“There’s a little bit of me that’s avoided coming back to L.A. because it’s kind of like looking at pictures of yourself with bad bangs or something, you remember an unfinished, not fully formed you,” says Rick Owens of returning after 16 years to the place where he started his label in 1994. “Also, I knew I was going to get sucked in.”
When Owens left, Los Angeles still had a reputation as a second city — it was before Hedi Slimane, Tom Ford and Maria Grazia Chiuri rolled out their runways here, and before the city became as well-known for art and food as for entertainment. Back then, Owens was fresh out of small town Porterville, Calif., a young, hard-partying fashion upstart newly in love with his French muse Michèle Lamy. A designer in her own right, she also ran the Nineties Hollywood hot spot Les Deux Cafés, where Al Pacino, Nicole Kidman, David Lynch and many more came to drink and dine in a neighborhood that was still so rough, Lamy had to have a security guard walk her across the street to their apartment after closing.
“It’s smaller than it used to be,” says Owens of the city that helped shape his gritty, glam aesthetic. Or maybe it’s just that he’s bigger, being driven from place to place in a chauffeured black van with Michele — or Hun as he calls her — and the young entourage of kids who work for them seeing their old and new haunts for the first time.
“We are staying at the Chateau, where we used to live 20 years ago, when it was kind of rundown,” Owens says, recalling how they moved into the hotel the moment they got held up at gunpoint in their Los Feliz home. They stayed for a year. “We had the cheapest room in the back over the kitchen. The room we have now is a couple of floors above. When we arrived, walking through that familiar configuration, opening the terrace and getting the smell of those plants over that alley, it was amazing. You hear about these experiences where you get a sudden rush of memory, and I always thought it was a romanticized thing, but it was that experience.”
He’s certainly been making the most of every L.A. minute, including blowing out birthday candles with Demi Moore, Jeremy Scott and Gucci Ghost on Friday night at a dinner party hosted by costume designer Arianne Phillips (“He is the new gold standard,” Phillips says of his success without the backing of a luxury conglomerate). He partied with Susanne Bartsch at the club in Ian Schrager’s new Edition hotel Saturday night; hit the Broad, the Hammer, Hauser and Wirth, and Back at the Beach for breakfast for old time’s sake, and took WWD on a drive through Hollywood on Sunday, before capping it all off with a signing of his new photography and Larry Legaspi books at his store on Monday, his actual birthday.
He’s turning 58, 18 years sober, tanned and gym-toned as ever. Age doesn’t faze him. After going to watch the daredevils at the skate park on Venice Beach, he’s thinking he might actually take it up, “because I never did and why not?”
It may be a long time since he’s set foot here, but Owens’ legacy still resonates. “He was a guy who thought bigger than L.A. It’s had a huge impact on me,” says Mike Amiri, who only felt like he’d arrived as a designer when his photo was pinned next to Owens’ on the wall of the downtown fabric store Ragfinders.
Owens left in 2003. After showing in New York twice, he was worried he would end up being “the weirdo niche guy” in a sportswear market. He figured he might as well give Paris a try, and be closer to his new manufacturing in Italy, where he slept on the factory floor for a while to adapt to the workers and the pace.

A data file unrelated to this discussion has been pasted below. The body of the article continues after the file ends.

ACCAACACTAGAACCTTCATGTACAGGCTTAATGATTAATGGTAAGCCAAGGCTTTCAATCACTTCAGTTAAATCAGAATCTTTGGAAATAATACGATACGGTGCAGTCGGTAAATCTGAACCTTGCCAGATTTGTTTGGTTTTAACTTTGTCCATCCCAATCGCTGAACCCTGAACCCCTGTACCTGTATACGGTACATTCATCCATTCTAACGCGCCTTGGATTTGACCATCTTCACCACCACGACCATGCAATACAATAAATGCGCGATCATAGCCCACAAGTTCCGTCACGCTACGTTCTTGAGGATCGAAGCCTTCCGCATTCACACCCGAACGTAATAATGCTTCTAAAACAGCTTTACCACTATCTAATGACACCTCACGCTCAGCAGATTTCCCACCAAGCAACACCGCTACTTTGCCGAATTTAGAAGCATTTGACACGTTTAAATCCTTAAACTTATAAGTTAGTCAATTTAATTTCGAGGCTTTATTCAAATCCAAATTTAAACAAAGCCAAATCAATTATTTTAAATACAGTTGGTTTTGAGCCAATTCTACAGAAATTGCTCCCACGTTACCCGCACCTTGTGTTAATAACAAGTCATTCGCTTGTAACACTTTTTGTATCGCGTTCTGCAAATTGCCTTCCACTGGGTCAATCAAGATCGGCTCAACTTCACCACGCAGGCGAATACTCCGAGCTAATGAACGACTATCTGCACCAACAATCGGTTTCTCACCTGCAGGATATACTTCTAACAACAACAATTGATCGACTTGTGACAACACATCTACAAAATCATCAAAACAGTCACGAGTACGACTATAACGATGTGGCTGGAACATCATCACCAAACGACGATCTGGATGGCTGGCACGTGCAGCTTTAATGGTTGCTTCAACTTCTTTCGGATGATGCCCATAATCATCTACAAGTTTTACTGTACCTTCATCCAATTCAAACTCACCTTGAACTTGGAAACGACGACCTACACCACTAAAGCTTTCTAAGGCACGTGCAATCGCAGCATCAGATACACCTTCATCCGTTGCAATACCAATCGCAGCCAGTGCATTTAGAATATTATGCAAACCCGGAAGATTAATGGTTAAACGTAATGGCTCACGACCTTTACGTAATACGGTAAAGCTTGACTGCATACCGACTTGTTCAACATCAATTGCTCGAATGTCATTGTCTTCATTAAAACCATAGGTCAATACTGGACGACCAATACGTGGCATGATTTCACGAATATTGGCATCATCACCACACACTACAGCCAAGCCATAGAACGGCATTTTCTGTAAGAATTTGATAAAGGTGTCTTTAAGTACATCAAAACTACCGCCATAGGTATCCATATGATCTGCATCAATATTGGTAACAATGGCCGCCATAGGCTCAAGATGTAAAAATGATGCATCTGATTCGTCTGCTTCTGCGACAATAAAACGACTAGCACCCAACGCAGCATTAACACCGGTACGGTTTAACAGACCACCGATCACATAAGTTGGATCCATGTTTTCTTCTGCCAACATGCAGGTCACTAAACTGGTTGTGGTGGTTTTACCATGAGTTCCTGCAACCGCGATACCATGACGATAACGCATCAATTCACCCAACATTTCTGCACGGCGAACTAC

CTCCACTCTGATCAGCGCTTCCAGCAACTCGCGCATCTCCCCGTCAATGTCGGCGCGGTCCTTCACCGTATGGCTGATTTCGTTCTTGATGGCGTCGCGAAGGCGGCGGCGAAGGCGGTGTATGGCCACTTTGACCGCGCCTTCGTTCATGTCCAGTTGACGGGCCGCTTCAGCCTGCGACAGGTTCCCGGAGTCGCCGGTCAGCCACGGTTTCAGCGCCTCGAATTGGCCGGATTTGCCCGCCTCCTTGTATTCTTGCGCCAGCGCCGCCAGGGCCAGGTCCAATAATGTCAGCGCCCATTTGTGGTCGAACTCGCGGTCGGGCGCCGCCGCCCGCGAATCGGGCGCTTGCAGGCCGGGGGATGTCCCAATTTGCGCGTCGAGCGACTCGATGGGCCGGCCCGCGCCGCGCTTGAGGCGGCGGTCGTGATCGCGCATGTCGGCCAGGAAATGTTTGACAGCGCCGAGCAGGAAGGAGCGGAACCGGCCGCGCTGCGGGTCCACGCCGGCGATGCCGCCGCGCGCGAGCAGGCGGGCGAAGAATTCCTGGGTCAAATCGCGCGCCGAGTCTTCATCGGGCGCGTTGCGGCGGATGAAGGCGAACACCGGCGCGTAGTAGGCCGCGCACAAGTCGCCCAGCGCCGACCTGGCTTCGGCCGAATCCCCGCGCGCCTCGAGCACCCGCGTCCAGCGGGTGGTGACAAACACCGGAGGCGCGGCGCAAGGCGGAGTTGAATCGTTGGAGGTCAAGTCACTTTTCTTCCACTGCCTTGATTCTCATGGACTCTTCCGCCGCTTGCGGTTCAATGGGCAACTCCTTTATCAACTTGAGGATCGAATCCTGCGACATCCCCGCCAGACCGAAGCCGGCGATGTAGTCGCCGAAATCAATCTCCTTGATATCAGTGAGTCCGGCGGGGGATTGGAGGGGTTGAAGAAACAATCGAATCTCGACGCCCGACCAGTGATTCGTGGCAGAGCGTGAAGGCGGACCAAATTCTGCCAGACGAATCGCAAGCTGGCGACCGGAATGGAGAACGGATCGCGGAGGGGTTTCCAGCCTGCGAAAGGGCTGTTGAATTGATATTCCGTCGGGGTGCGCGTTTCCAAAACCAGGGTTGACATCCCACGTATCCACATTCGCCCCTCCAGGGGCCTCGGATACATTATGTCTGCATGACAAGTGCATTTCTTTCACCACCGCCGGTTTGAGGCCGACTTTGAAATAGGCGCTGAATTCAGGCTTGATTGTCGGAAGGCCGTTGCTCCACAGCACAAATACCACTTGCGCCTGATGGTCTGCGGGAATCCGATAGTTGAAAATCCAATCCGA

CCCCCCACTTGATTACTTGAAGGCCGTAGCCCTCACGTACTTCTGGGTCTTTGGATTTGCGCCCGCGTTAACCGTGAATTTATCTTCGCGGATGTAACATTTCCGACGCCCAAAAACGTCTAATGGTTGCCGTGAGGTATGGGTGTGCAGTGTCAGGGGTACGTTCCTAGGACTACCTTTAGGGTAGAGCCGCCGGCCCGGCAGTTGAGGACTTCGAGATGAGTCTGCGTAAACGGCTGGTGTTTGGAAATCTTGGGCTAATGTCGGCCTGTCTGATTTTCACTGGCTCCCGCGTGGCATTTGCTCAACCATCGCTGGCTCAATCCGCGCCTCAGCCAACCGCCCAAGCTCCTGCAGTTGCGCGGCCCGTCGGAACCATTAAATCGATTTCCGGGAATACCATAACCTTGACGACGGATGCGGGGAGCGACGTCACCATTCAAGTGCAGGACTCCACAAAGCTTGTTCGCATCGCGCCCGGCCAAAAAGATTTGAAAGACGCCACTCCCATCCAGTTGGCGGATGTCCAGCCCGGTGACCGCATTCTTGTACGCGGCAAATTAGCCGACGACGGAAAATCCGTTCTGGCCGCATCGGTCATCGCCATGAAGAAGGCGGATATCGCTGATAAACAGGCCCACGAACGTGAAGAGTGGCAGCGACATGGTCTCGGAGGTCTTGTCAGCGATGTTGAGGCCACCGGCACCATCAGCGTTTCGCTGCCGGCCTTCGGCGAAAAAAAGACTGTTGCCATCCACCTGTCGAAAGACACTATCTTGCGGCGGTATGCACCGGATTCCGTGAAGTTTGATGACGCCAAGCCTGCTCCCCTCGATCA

It wasn’t nostalgia, but an invitation from the land artist Michael Heizer that persuaded him to overcome an aversion to long flights and come back. And as soon as Owens landed last Tuesday, he boarded a black tour bus with sleeping bunks bound for the Nevada desert to visit Heizer’s still-unfinished, 47-years-in-the-making opus land sculpture, “City,” which will no doubt inspire a future runway collection. While in the middle of nowhere, Owens, Lamy and their team decided they’d also venture to find Heizer’s “Double Negative.” Except that didn’t go according to plan; they had to call a helicopter to rescue them when their GPS failed and the road “disappeared.”
”It was epic,” he says of what sounds like a scene from a Mad Max movie, especially considering the futuristic looks you know they were all rocking.
La Brea Store
“Epic” is also what the designer says, walking into his store for the first time since it opened four years ago, on a stretch of La Brea that still has a lot of grit.
Striding on 6-inch platform boots into the 5,200-square-foot former ribbon factory he designed to rival a Cecil B. DeMille set, Owens marvels at the soaring ceilings, the James Turrell-like outdoor skylight, and the dressing room ottoman supported by the legs of his own life-size wax figure. “Look how much thicker my hair was then,” he deadpans.
When the fog machine is turned on and a wall-sized glass tank starts filling with tendrils of smoke, he lets out a content, “Ohhh!!!,” before poking fun at himself: “Shameless theatrics.”
Outside, he walks past kids picking through piles of vintage clothing on the sidewalk at Jet Rag’s $1 sale, and shakes hands with a guy who wants him to come into his coffee shop/skate art gallery.
“C’Mon Hun, you can sit next to me,” he says, boarding the van and giving his iPhone to the driver to play party tunes. Heading east on Sunset Boulevard, en route to their first studio at 1641 North Las Palmas, Owens and Lamy start talking about the early days — when they lived in his studio across from Les Deux Cafés, and eventually at her home in Los Feliz, with her daughter from her first marriage, Scarlett Rouge, who is now an artist.
“When I was going to Otis Parsons, I didn’t explore, circulate or go to Hollywood for a couple of years. I didn’t have a lot of initiative or imagination,” Owens remembers. “Then I met Michele when I was 25. At first I lived on Grace Avenue in the Wilcox, that was crack corner, but I had the most beautiful apartment there, a Spanish colonial one bedroom. It was all very dark and I hung the walls with black-and-gold moire brocade I got downtown from jobbers. But looking back, it was really good brocade.”
Then, the two let loose one of the more mind-blowing factoids of the day: Lamy’s daughter went to elementary school with Meghan Markle, who used to come swim at their pool — and ride on a giant black dildo.